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dc.contributor.advisorConrad Wall, III.en_US
dc.contributor.authorSienko, Kathleen Helen, 1976-en_US
dc.contributor.otherHarvard University--MIT Division of Health Sciences and Technology.en_US
dc.date.accessioned2008-11-10T19:49:43Z
dc.date.available2008-11-10T19:49:43Z
dc.date.copyright2006en_US
dc.date.issued2007en_US
dc.identifier.urihttp://dspace.mit.edu/handle/1721.1/38592en_US
dc.identifier.urihttp://hdl.handle.net/1721.1/38592
dc.descriptionThesis (Ph. D.)--Harvard-MIT Division of Health Sciences and Technology, February 2007.en_US
dc.descriptionIncludes bibliographical references.en_US
dc.description.abstractWhile being able to balance is something most of us take for granted, each year approximately 400,000 Americans are diagnosed with a balance disorder. In order to prevent fall-related injuries due to postural instability, it is important to create both diagnosis techniques so that therapy can be applied before a fall occurs and devices which can aid the balance-impaired population. The aims of this research are twofold: 1) to develop metrics that quantify the locomotor stability of individuals with reduced vestibular function and 2) to assess the capability of a noninvasive vibrotactile balance prosthesis for improving postural and gait stability. The clinical standards of practice for assessing vestibular deficiency include testing postural stability while standing but not during locomotion. This research examines one prospective locomotor-based technique involving the analysis of postural recovery from controlled surface perturbations. The research also investigates the use of a novel wearable vibrotactile sensory substitution device for enhanced postural and locomotor stability. The balance prosthesis is composed of an inertial motion-sensing system mounted on the lower back, a vibrotactile display worn around the torso, and a computer controller.en_US
dc.description.abstract(cont.) It can serve as a permanent or temporary replacement of motion cues, a tool for vestibular rehabilitation, or an additional sensory channel for military troops, pilots, and astronauts. This research demonstrates that well-compensated vestibulopathic patients can be differentiated from young and age-matched controls during over ground locomotion based on step width variability. Prior to this research, unilateral and bilateral vestibulopathic patients donning the vibrotactile balance prosthesis have demonstrated increased postural stability during single-axis support surface perturbations using single-axis sway information. This work shows that multi-directional vibrotactile tilt feedback reduces postural sway during multi-directional support surface perturbations, and has both short- and long-term effects on increasing postural stability. Finally, this research demonstrates for the first time that medial-lateral (M/L) tilt feedback can be used by balance-deficient subjects to reduce factors associated with fall risk (M/L tilt and M/L step width variability) during various locomotor tasks.en_US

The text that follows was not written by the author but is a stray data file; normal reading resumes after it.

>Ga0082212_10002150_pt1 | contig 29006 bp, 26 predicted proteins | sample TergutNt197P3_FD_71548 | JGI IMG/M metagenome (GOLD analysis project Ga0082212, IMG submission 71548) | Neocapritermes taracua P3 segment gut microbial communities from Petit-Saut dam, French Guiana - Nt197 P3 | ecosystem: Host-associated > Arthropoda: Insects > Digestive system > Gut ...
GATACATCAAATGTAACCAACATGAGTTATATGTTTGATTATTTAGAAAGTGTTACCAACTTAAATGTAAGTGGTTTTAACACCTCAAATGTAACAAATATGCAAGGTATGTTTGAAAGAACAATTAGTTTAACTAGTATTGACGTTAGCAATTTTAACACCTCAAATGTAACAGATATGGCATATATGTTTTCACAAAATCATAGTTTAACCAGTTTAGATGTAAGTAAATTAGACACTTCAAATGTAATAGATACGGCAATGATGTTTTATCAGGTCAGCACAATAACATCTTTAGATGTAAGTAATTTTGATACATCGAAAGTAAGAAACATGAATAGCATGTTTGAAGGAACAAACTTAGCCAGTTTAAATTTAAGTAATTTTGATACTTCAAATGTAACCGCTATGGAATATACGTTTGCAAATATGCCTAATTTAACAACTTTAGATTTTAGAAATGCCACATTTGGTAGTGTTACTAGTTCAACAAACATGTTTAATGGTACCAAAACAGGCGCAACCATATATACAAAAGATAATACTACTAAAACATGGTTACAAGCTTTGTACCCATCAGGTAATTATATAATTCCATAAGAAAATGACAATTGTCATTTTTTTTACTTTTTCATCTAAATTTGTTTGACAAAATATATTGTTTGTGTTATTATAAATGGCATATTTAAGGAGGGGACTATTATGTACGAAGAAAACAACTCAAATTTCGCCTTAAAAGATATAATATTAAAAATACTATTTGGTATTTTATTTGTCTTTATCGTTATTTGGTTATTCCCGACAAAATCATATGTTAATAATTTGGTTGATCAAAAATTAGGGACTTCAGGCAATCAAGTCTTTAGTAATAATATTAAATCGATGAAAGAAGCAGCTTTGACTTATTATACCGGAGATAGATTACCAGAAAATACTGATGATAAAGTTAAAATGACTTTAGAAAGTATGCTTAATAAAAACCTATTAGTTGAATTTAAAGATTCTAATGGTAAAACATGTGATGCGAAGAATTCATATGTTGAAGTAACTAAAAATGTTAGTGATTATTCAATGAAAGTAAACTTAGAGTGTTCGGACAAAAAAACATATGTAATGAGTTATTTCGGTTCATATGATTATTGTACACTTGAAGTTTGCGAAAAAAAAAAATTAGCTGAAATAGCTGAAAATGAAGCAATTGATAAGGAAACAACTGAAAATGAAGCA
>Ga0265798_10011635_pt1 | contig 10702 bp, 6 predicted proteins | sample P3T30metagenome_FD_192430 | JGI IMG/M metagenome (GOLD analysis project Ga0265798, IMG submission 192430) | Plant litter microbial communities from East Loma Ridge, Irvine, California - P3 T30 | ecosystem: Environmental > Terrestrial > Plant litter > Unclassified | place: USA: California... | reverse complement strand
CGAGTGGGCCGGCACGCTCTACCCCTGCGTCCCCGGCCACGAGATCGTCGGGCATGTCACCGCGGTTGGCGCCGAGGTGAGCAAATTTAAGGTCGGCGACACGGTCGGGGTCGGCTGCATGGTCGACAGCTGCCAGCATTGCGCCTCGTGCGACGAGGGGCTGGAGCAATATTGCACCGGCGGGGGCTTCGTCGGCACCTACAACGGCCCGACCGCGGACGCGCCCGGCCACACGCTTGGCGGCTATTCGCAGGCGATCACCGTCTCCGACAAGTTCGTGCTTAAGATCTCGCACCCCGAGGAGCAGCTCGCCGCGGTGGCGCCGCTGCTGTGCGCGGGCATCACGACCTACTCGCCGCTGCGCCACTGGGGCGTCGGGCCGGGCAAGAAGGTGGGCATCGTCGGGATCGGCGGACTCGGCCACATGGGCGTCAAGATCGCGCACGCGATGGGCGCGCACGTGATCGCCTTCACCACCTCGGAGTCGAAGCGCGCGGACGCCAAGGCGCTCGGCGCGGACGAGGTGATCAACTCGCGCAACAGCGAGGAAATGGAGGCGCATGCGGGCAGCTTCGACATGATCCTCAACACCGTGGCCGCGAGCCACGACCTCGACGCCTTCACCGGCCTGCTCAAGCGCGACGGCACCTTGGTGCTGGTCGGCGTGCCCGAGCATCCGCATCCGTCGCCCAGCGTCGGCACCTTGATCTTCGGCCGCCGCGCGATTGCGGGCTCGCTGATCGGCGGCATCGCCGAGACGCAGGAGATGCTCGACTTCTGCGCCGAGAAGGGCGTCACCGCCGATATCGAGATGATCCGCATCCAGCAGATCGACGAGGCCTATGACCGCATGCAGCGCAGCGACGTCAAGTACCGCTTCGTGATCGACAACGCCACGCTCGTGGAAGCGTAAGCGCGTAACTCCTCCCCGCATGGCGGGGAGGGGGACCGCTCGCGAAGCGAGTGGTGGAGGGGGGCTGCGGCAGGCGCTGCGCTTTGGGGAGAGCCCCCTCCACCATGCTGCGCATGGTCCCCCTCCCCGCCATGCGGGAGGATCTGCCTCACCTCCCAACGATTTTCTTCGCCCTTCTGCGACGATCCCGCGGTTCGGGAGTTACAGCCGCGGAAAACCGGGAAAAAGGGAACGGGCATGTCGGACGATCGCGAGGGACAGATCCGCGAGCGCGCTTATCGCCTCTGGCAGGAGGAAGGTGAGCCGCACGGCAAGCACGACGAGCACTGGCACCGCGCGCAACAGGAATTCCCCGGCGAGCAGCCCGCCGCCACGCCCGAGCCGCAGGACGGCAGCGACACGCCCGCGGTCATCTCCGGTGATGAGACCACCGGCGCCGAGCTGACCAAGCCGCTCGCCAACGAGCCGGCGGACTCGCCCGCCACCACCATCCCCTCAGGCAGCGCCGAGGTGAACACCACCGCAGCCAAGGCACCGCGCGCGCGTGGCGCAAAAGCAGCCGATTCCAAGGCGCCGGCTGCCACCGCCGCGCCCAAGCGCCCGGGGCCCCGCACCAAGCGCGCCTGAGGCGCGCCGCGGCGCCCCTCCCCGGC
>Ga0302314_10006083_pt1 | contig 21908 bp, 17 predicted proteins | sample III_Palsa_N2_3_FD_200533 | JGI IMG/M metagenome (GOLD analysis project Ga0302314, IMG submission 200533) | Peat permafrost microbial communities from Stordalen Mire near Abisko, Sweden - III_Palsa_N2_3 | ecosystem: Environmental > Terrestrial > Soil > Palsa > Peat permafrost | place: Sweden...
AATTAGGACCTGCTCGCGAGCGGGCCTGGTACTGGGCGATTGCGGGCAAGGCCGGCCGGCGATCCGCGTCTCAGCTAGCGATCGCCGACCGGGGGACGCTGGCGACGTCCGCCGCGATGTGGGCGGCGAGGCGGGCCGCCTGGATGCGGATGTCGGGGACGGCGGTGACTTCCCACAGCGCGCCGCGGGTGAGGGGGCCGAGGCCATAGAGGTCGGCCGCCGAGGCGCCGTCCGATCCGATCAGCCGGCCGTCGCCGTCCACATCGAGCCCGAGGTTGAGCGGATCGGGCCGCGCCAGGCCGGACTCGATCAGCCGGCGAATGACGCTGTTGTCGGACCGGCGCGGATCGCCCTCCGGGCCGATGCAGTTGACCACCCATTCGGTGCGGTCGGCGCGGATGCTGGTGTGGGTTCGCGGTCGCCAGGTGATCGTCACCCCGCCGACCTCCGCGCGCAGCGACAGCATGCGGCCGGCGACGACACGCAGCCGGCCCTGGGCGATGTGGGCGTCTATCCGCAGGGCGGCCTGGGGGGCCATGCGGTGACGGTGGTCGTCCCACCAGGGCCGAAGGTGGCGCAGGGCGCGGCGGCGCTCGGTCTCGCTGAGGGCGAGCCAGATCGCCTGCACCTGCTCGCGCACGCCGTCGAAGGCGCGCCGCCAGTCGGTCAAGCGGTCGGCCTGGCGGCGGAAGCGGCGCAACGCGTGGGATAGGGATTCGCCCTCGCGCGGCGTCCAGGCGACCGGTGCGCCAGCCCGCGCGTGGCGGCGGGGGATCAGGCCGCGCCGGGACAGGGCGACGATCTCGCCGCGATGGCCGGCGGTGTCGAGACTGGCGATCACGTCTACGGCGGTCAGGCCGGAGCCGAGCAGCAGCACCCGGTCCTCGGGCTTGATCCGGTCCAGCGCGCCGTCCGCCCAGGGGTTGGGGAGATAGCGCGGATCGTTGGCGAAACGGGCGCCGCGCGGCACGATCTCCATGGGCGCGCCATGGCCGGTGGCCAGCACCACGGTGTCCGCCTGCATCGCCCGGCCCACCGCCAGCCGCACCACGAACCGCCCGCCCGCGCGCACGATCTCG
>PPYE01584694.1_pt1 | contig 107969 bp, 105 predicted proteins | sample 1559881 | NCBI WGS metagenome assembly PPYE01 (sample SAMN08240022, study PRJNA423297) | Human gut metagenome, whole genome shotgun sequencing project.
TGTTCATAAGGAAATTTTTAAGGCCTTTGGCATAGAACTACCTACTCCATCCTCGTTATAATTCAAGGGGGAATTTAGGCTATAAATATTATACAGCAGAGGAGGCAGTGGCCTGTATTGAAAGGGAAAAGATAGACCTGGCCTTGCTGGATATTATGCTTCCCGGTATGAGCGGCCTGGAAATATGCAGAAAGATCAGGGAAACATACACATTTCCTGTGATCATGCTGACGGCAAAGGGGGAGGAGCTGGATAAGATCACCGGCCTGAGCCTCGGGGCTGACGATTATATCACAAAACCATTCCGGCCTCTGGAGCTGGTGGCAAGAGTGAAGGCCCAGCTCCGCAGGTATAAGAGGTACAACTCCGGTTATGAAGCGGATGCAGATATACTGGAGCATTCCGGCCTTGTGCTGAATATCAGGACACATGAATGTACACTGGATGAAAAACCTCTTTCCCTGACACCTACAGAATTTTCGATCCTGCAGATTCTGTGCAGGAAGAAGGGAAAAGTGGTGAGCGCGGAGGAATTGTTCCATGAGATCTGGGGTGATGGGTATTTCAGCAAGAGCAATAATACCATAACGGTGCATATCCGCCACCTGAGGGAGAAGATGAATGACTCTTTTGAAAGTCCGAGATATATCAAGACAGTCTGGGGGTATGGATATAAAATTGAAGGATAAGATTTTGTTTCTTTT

dc.description.statementofresponsibilityby Kathleen H. Sienko.en_US
dc.format.extent158 p.en_US
dc.language.isoengen_US
dc.publisherMassachusetts Institute of Technologyen_US
dc.rightsM.I.T. theses are protected by copyright. They may be viewed from this source for any purpose, but reproduction or distribution in any format is prohibited without written permission. See provided URL for inquiries about permission.en_US
dc.rights.urihttp://dspace.mit.edu/handle/1721.1/38592en_US
dc.rights.urihttp://dspace.mit.edu/handle/1721.1/7582en_US
dc.subjectHarvard University--MIT Division of Health Sciences and Technology.en_US
dc.titlePerturbation-based detection and prosthetic correction of vestibulopathic gaiten_US
dc.typeThesisen_US
dc.description.degreePh.D.en_US
dc.contributor.departmentHarvard University--MIT Division of Health Sciences and Technology.en_US
dc.identifier.oclc156908098en_US


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